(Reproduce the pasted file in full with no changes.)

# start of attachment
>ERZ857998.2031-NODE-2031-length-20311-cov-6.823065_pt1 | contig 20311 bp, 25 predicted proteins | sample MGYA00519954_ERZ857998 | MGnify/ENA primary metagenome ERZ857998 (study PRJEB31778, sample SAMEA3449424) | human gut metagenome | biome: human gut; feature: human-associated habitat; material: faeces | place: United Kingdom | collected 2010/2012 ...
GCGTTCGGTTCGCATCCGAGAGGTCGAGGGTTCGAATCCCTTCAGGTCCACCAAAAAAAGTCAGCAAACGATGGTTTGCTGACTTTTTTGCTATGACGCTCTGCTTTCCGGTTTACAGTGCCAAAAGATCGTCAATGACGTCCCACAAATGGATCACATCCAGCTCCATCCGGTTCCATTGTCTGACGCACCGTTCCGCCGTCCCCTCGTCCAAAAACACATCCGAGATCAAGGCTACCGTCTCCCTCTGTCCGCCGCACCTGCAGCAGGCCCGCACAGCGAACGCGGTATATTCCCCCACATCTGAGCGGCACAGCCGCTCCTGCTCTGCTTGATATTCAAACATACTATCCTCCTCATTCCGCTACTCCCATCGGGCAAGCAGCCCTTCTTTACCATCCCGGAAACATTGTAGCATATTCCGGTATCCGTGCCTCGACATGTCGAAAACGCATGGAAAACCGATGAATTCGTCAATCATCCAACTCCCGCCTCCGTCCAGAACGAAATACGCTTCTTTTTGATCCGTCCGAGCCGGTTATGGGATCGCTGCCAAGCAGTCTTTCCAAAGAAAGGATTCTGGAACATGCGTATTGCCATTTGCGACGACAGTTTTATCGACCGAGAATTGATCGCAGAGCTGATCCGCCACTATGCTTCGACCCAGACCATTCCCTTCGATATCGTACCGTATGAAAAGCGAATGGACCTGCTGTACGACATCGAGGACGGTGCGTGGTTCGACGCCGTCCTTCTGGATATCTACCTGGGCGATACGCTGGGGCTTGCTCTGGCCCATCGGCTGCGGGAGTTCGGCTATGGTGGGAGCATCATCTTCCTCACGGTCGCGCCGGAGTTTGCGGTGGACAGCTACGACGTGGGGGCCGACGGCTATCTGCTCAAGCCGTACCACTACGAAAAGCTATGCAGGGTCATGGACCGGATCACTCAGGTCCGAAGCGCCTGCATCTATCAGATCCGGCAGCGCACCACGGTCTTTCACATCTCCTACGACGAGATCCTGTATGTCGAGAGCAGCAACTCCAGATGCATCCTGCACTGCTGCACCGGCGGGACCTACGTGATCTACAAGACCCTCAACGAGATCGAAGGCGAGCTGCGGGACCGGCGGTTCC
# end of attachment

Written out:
>ERZ857998.2031-NODE-2031-length-20311-cov-6.823065_pt1 | contig 20311 bp, 25 predicted proteins | sample MGYA00519954_ERZ857998 | MGnify/ENA primary metagenome ERZ857998 (study PRJEB31778, sample SAMEA3449424) | human gut metagenome | biome: human gut; feature: human-associated habitat; material: faeces | place: United Kingdom | collected 2010/2012 ...
GCGTTCGGTTCGCATCCGAGAGGTCGAGGGTTCGAATCCCTTCAGGTCCACCAAAAAAAGTCAGCAAACGATGGTTTGCTGACTTTTTTGCTATGACGCTCTGCTTTCCGGTTTACAGTGCCAAAAGATCGTCAATGACGTCCCACAAATGGATCACATCCAGCTCCATCCGGTTCCATTGTCTGACGCACCGTTCCGCCGTCCCCTCGTCCAAAAACACATCCGAGATCAAGGCTACCGTCTCCCTCTGTCCGCCGCACCTGCAGCAGGCCCGCACAGCGAACGCGGTATATTCCCCCACATCTGAGCGGCACAGCCGCTCCTGCTCTGCTTGATATTCAAACATACTATCCTCCTCATTCCGCTACTCCCATCGGGCAAGCAGCCCTTCTTTACCATCCCGGAAACATTGTAGCATATTCCGGTATCCGTGCCTCGACATGTCGAAAACGCATGGAAAACCGATGAATTCGTCAATCATCCAACTCCCGCCTCCGTCCAGAACGAAATACGCTTCTTTTTGATCCGTCCGAGCCGGTTATGGGATCGCTGCCAAGCAGTCTTTCCAAAGAAAGGATTCTGGAACATGCGTATTGCCATTTGCGACGACAGTTTTATCGACCGAGAATTGATCGCAGAGCTGATCCGCCACTATGCTTCGACCCAGACCATTCCCTTCGATATCGTACCGTATGAAAAGCGAATGGACCTGCTGTACGACATCGAGGACGGTGCGTGGTTCGACGCCGTCCTTCTGGATATCTACCTGGGCGATACGCTGGGGCTTGCTCTGGCCCATCGGCTGCGGGAGTTCGGCTATGGTGGGAGCATCATCTTCCTCACGGTCGCGCCGGAGTTTGCGGTGGACAGCTACGACGTGGGGGCCGACGGCTATCTGCTCAAGCCGTACCACTACGAAAAGCTATGCAGGGTCATGGACCGGATCACTCAGGTCCGAAGCGCCTGCATCTATCAGATCCGGCAGCGCACCACGGTCTTTCACATCTCCTACGACGAGATCCTGTATGTCGAGAGCAGCAACTCCAGATGCATCCTGCACTGCTGCACCGGCGGGACCTACGTGATCTACAAGACCCTCAACGAGATCGAAGGCGAGCTGCGGGACCGGCGGTTCC